I tried to clean the spilled coffee off of my shirt with the gray linen handkerchief – but I couldn’t, of course. I felt the hard pavement pushes against my back coldly – I couldn’t really feel, of course, but that’s what it would have felt like if I could. Looking up – once again, I couldn’t really look – the indomitable sky scrapers looked back at me blankly.
It was an autumn morning. One minute ago, I was walking down the street with a cup of coffee, when, of all things, a toilet seat fell from one of the skyscrapers and hit me in the head. As I looked around me, I could see that the toilet seat managed to land gracefully on the ground without any signs of damage. I had no such luck.
A significant crowd has gathered around him. I could hear the snickers, the sighs, the rare sob. Soon, the sound of a siren will soar through it all, and me – my corpse to be more precise – will be hauled away, and the crowd would part, scuttling along their little lives. It would be as if I had never existed.
Twenty four minutes ago, on my way to work, I had driven past the very ambulance that will be carrying his dead body.
A hand reached down. “I thought you might need a hand.” I took the hand and got up. I looked at my watch. “You’re late,” I said to the adolescent girl that stood before me. “Two minutes to be exact.”
“Oh yeah? Kill me.” The girl stuck her tongue out and winked. I found her to be unfathomable. She was wearing jeans from Abercrombie and Fitch, a black T-shirt that said “YOU’RE DEAD TO ME,” a black necklace that extended down to her bosom – not that I was staring. But what she is, I could not describe if my life had depended on it – not that it ever would now. She had a bored expression on her face. It would make sense for Death to be unfathomable.
Eighteen years ago, I had first begun working at this city. At that time, I had no family or friends here. So little has changed.
“Would you mind picking that up?” She pointed to the toilet seat. I did as I was told. Blood dripped down from it. How ironic that the force that is causing the blood to drip is also what caused my death.
“Walk with me.” Death commanded, and I followed behind her as she walked past the crowds of people that, I presume, could not see them at all. They were each holding a cup of coffee cautiously, afraid to lose even a single drop. I often wondered about what made the cups so important. After all, it’s just coffee. But Whatever it was, their carriers are absolutely captivated, and their faces are filled with terrified bliss. Like headless salmons, they never bother to look up at the sky that is ready to casts the fishing line at any moment.
“Maybe it’s not coffee.” Death suddenly commented. “Maybe it’s porpoises. Or some beef.”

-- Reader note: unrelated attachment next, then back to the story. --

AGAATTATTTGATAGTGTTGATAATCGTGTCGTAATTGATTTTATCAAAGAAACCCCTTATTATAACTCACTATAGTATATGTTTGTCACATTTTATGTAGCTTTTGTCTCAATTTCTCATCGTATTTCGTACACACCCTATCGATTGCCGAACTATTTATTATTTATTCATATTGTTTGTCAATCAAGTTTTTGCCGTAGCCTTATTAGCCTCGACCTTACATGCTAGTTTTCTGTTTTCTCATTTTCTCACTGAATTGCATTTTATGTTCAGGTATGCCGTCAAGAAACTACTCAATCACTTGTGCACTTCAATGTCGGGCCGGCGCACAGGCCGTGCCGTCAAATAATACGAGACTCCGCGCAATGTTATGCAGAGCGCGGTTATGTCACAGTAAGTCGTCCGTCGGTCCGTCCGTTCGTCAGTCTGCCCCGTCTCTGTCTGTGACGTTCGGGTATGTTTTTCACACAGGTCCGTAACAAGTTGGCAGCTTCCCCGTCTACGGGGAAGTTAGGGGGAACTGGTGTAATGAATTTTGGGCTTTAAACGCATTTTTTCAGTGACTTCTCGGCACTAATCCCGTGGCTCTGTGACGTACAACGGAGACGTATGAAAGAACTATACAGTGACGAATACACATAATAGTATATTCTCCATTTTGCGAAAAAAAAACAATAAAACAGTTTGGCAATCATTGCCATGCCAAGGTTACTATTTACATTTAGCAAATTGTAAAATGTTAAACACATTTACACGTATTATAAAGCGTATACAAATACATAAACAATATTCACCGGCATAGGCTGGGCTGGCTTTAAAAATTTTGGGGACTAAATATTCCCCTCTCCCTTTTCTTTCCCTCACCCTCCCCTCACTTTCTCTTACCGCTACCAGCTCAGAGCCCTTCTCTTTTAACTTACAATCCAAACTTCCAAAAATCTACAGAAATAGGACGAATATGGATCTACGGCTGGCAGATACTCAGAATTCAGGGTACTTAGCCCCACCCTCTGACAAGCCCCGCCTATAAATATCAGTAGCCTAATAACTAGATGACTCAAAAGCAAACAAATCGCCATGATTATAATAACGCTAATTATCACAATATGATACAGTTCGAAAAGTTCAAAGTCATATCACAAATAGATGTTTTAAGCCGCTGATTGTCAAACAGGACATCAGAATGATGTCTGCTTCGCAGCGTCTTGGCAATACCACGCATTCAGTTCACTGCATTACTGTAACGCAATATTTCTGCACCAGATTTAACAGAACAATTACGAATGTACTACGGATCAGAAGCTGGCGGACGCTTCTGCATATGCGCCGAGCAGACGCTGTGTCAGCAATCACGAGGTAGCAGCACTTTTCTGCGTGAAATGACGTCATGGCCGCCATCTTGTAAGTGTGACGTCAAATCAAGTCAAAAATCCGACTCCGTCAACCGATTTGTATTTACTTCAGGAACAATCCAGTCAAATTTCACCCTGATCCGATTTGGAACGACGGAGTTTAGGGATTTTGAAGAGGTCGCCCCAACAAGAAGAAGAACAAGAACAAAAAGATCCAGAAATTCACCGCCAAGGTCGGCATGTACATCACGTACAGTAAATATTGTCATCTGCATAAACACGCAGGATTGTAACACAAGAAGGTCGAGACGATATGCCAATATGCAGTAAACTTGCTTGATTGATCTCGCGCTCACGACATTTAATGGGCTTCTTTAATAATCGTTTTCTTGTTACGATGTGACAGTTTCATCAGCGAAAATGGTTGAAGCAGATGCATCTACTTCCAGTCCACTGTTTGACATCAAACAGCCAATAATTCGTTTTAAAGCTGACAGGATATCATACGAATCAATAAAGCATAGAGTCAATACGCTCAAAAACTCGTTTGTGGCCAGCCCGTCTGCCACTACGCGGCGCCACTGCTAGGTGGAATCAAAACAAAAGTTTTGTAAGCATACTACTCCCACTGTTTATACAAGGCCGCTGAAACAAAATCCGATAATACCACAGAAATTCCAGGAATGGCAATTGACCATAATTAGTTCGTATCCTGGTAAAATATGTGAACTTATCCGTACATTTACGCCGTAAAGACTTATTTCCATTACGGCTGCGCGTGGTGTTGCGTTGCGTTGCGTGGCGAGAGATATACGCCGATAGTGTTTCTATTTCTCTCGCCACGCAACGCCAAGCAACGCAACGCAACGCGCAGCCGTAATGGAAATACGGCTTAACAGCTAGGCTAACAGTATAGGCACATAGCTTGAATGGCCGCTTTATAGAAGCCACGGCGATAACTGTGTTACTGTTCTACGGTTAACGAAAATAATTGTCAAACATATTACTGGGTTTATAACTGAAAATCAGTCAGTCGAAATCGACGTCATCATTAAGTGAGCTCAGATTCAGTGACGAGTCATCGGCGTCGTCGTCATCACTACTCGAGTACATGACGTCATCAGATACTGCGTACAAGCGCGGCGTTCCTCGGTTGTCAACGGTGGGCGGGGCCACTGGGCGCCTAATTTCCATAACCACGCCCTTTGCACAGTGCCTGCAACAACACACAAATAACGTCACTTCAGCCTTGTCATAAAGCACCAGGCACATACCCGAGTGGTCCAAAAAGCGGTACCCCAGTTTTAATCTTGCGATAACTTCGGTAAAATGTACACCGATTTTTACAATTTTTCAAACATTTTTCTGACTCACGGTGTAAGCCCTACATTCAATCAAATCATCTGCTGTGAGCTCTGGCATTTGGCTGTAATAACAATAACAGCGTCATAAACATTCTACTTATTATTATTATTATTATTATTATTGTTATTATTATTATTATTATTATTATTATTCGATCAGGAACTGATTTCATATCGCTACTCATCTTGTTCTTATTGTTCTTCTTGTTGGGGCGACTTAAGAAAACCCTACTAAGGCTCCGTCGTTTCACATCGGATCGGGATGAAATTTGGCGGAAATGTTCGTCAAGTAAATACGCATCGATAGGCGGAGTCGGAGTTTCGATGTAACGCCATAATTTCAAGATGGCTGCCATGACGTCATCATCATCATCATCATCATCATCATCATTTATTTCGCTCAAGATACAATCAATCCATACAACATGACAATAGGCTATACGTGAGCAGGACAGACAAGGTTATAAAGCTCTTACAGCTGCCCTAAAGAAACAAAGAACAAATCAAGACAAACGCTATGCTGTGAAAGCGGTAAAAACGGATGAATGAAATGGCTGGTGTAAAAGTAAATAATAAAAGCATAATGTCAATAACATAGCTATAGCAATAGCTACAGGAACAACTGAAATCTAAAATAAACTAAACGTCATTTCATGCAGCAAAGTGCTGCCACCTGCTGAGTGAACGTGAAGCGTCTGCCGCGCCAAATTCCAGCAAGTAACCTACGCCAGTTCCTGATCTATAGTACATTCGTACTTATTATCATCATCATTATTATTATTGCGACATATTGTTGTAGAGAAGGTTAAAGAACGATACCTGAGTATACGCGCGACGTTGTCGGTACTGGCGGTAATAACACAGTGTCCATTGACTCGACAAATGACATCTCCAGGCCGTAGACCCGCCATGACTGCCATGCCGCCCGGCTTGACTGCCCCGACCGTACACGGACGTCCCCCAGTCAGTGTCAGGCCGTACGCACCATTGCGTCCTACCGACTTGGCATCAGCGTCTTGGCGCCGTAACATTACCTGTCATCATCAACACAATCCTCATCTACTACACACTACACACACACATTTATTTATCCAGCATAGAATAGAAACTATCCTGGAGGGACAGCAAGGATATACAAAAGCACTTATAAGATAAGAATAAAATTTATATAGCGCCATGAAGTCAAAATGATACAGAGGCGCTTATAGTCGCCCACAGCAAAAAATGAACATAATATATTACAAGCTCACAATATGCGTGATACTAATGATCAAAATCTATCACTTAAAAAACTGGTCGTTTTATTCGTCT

“I beg your pardon?” I held my nose. The aroma from the coffee had combined with the exhaust fumes of the cars to settle into a very unsavoury smell.
“You know? An attraction? Regions and geology?” Seeing my lack of comprehension, Death sighed. “So,” she pointed to the toilet seat, “how come you were killed by that?”
For a second there, I thought that she was joking. When I realized that she wasn’t, and that one of the most powerful gods did not know the most fundamental principles of the universe, I was only able to mutter incoherent chain of words. “Gravity. Terminal velocity. Newton.” The last time I took physics, I was in high school. My teacher, a bald and no-nonsense man, had failed me. Death was not very impressed. “That man” – I presumed that she was talking about Newton – “was so dumb. Nearly shit his pants when he first saw me.” She smacked her lips. “That boy from Rwanda, on the other hand, was smart.” She closed her eyes. “Too bad the machete went straight for the head.”
I did not say a thing. Twenty-four years ago, I had graduated from university, brimming with hope for the future. Death fell silent, and we kept on walking. Eventually we passed by a large crowd. Maybe someone else died, I thought to myself. But Death grabbed my hand, and squeezed our ways to the front of the crowd. There, I saw the attraction. It was a young girl, around the same age as death. She was dancing to an invisible melody. The sound from her feet, her hands, her dress that fluttered around in the wind, pierced through the noisy silence of the streets. The crowd was so mesmerized by her that they had forgotten to sip their coffee. She looked alien, and I could not discern where she had come from. The girl suddenly spotted Death, and waved at her. “Come on!” Death yelled, and I soon found all three of us dancing in broad daylight. “How can she see us?” I asked, but Death was too entranced by her dance, the dance of the dead.
Thirty-five years ago, my mother had lied in a bed with white sheet. Her eyes slowly opened and closed. Her breathing was slow and gentle. Tears flowed down my eyes.
We danced for a long time. After we stopped, Death made me leave behind the toilet seat for the girl. We resumed walking, and they walked until dusk, where they arrived at a beach. Death stopped. She smiled at me.
“This is where we part.” She said.
“Umm… so what happens now?” I asked.
She shrugged. “How should I know?”
I looked out at the horizon where the sea mixes with the sky. A strange thought occurred to me. Salmon migrate to the sea after they are hatched. I chuckled at the absurdity of the thought. I see.
Forty-two years ago, in a hospital somewhere, a baby boy was born to a very tired woman. Upon seeing him, she forgot all about her fatigue couldn’t help but smile. “I love you so much.” She said to him as she bent down and kissed him gently on the forehead.
And in a flash he was gone.